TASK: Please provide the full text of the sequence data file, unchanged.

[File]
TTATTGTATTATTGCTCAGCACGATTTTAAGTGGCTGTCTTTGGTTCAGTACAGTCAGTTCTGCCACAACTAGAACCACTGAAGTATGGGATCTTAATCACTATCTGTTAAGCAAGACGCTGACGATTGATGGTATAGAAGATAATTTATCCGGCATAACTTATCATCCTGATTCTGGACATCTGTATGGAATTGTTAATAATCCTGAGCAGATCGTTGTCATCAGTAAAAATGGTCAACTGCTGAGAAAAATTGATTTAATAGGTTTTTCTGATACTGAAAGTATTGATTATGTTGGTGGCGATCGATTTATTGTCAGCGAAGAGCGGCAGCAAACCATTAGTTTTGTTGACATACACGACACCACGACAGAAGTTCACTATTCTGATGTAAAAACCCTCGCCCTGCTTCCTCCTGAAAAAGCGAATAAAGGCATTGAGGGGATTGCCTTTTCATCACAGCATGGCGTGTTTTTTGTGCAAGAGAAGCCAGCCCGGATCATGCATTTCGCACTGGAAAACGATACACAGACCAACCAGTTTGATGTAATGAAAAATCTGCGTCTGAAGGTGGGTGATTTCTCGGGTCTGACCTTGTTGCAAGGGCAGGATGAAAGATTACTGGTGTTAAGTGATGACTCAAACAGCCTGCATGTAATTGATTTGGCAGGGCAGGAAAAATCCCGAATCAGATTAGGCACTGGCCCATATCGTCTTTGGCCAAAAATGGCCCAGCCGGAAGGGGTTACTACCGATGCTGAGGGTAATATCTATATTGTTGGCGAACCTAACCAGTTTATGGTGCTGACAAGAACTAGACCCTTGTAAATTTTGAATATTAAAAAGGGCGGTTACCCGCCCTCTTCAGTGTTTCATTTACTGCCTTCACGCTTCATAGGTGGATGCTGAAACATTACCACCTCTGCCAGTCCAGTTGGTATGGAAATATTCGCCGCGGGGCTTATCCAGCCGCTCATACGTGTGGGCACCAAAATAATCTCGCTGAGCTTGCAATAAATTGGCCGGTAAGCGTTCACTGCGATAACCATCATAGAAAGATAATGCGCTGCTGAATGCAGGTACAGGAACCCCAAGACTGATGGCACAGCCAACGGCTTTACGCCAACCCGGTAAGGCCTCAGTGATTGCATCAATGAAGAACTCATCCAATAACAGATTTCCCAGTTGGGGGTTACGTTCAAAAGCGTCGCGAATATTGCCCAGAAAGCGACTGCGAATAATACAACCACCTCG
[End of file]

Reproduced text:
TTATTGTATTATTGCTCAGCACGATTTTAAGTGGCTGTCTTTGGTTCAGTACAGTCAGTTCTGCCACAACTAGAACCACTGAAGTATGGGATCTTAATCACTATCTGTTAAGCAAGACGCTGACGATTGATGGTATAGAAGATAATTTATCCGGCATAACTTATCATCCTGATTCTGGACATCTGTATGGAATTGTTAATAATCCTGAGCAGATCGTTGTCATCAGTAAAAATGGTCAACTGCTGAGAAAAATTGATTTAATAGGTTTTTCTGATACTGAAAGTATTGATTATGTTGGTGGCGATCGATTTATTGTCAGCGAAGAGCGGCAGCAAACCATTAGTTTTGTTGACATACACGACACCACGACAGAAGTTCACTATTCTGATGTAAAAACCCTCGCCCTGCTTCCTCCTGAAAAAGCGAATAAAGGCATTGAGGGGATTGCCTTTTCATCACAGCATGGCGTGTTTTTTGTGCAAGAGAAGCCAGCCCGGATCATGCATTTCGCACTGGAAAACGATACACAGACCAACCAGTTTGATGTAATGAAAAATCTGCGTCTGAAGGTGGGTGATTTCTCGGGTCTGACCTTGTTGCAAGGGCAGGATGAAAGATTACTGGTGTTAAGTGATGACTCAAACAGCCTGCATGTAATTGATTTGGCAGGGCAGGAAAAATCCCGAATCAGATTAGGCACTGGCCCATATCGTCTTTGGCCAAAAATGGCCCAGCCGGAAGGGGTTACTACCGATGCTGAGGGTAATATCTATATTGTTGGCGAACCTAACCAGTTTATGGTGCTGACAAGAACTAGACCCTTGTAAATTTTGAATATTAAAAAGGGCGGTTACCCGCCCTCTTCAGTGTTTCATTTACTGCCTTCACGCTTCATAGGTGGATGCTGAAACATTACCACCTCTGCCAGTCCAGTTGGTATGGAAATATTCGCCGCGGGGCTTATCCAGCCGCTCATACGTGTGGGCACCAAAATAATCTCGCTGAGCTTGCAATAAATTGGCCGGTAAGCGTTCACTGCGATAACCATCATAGAAAGATAATGCGCTGCTGAATGCAGGTACAGGAACCCCAAGACTGATGGCACAGCCAACGGCTTTACGCCAACCCGGTAAGGCCTCAGTGATTGCATCAATGAAGAACTCATCCAATAACAGATTTCCCAGTTGGGGGTTACGTTCAAAAGCGTCGCGAATATTGCCCAGAAAGCGACTGCGAATAATACAACCACCTCG